A security researcher has revealed details of a completely new piece of undetectable malware targeting Apple’s Mac computers—reportedly first macOS malware of 2018.
Dubbed OSX/MaMi, an unsigned Mach-O 64-bit executable, the malware is usually somewhat similar to DNSChanger malware which infected millions of computers across the planet in 2012.
DNSChanger malware typically modifications DNS server settings on infected computers, allowing attackers to route internet traffic through malicious servers as well as intercept sensitive information.
First appeared on the Malwarebytes forum, a user posted a query regarding unknown malware which infected his friend’s computer which silently changed DNS settings on infected macOS to 184.108.40.206 as well as 220.127.116.11 addresses.
After looking at the post, ex-NSA hacker Patrick Wardle analysed the malware as well as found which the item is usually indeed a ‘DNS Hijacker,‘ which also invokes security tools to install a completely new root certificate in an attempt to intercept encrypted communications as well.
“OSX/MaMi isn’t particularly advanced – nevertheless does alter infected systems in rather nasty as well as persistent ways,” Patrick said.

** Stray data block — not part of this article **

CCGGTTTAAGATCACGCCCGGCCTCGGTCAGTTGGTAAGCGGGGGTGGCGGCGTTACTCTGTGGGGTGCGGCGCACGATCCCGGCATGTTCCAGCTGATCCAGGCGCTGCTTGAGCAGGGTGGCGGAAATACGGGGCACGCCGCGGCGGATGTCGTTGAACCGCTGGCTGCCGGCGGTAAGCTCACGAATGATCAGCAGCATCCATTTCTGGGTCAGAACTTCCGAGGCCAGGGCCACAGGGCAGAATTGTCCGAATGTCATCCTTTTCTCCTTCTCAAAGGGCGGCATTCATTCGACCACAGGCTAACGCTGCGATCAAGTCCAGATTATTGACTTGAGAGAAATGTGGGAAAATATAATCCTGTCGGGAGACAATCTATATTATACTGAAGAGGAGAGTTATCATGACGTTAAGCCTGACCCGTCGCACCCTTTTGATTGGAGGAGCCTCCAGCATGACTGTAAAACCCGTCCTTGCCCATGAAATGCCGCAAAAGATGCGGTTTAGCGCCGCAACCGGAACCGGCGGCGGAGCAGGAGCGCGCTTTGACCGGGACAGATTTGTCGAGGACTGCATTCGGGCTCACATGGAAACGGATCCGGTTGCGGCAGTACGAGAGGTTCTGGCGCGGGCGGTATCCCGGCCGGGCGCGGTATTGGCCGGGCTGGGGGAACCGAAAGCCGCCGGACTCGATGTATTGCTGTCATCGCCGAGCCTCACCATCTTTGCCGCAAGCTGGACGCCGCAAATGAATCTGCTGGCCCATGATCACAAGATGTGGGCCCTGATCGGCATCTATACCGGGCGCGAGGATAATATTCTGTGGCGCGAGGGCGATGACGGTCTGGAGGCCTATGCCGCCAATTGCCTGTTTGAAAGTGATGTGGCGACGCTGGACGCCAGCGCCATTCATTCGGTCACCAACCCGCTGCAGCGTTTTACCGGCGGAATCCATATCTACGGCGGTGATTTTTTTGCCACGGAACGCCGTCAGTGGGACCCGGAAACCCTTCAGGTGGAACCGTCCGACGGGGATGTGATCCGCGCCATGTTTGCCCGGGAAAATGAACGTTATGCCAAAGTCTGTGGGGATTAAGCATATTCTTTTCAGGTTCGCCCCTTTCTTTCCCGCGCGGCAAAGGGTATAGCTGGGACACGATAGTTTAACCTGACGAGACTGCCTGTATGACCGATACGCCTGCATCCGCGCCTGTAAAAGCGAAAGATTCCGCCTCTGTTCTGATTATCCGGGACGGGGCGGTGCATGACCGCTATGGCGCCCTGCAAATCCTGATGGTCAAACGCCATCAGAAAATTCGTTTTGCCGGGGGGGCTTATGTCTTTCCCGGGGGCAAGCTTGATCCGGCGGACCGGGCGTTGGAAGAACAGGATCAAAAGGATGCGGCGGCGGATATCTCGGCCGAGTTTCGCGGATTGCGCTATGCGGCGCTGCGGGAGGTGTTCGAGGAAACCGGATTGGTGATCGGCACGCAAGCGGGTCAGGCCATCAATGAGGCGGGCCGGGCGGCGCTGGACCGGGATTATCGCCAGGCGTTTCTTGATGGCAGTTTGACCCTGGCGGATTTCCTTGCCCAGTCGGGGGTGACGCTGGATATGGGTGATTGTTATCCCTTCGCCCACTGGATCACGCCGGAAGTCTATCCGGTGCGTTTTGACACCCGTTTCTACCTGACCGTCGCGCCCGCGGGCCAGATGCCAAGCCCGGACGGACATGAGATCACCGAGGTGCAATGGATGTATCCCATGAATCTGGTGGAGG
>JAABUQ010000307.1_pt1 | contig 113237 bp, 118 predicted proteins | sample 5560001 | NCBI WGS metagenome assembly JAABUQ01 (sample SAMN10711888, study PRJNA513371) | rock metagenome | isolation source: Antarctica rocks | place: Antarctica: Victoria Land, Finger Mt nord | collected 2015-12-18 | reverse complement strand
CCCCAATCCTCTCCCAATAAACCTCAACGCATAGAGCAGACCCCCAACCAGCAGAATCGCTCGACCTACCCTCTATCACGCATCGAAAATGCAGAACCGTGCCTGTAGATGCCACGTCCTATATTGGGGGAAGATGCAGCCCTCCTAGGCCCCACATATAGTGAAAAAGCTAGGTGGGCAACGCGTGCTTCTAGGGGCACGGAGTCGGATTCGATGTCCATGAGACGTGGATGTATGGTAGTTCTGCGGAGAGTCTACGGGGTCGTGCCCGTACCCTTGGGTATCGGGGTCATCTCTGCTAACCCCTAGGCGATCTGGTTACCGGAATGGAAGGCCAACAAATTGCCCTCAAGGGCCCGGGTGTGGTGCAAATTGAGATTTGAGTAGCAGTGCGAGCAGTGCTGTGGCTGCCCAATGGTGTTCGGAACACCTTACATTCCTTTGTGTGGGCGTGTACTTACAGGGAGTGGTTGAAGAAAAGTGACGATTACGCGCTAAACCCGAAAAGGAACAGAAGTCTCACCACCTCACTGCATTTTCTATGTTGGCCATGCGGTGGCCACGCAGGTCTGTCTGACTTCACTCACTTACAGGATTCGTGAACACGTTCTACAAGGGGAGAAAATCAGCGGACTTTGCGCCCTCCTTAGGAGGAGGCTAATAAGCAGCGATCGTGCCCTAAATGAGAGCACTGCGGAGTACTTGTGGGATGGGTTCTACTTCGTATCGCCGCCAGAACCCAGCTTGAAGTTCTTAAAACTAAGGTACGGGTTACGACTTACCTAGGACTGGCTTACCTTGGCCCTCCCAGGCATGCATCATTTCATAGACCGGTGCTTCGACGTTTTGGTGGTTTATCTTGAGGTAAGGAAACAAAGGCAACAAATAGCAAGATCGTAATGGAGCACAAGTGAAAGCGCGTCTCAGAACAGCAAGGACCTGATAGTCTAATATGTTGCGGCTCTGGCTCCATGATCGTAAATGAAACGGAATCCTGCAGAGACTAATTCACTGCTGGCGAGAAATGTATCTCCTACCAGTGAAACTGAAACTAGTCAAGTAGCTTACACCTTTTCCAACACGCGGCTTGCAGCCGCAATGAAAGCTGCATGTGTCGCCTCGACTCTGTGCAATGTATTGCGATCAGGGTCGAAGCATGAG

“By installing a completely new root certificate as well as hijacking the DNS servers, the attackers can perform a variety of nefarious actions such as man-in-the-middle’ing traffic (perhaps to steal credentials, or inject ads)” or to insert cryptocurrency mining scripts into web pages.
Besides This particular, the OSX/MaMi macOS malware, which appears to be in its initial stage, also includes below-mentioned abilities, most of which are not currently activated in its variation 1.1.0:
- Take screenshots
- Generate simulated mouse events
- Perhaps persist as a launch item
- Download as well as upload files
- Execute commands
The motive, author(s) behind the malware, as well as how the item is usually spreading are currently unknown.
However, Patrick believes which the attackers could be using lame methods like malicious emails, web-based fake security alerts/popups, or social-engineering type attacks to target Mac users.
To check if your Mac computer is usually infected with MaMi malware, go to the terminal via the System Preferences app as well as check for your DNS settings—particularly look for 18.104.22.168 as well as 22.214.171.124.
According to VirusTotal, a multi-engine antivirus scanner, none of 59 favorite antivirus software is usually detecting This particular malware at This particular moment, so you are advised to use a 3rd-party tool such as a firewall which can detect as well as block outgoing traffic.
You can also install a free open-source firewall for macOS named ‘LuLu,’ created by Patrick as well as available at GitHub, which blocks suspicious traffic as well as prevents OSX/MaMi’s coming from stealing your data.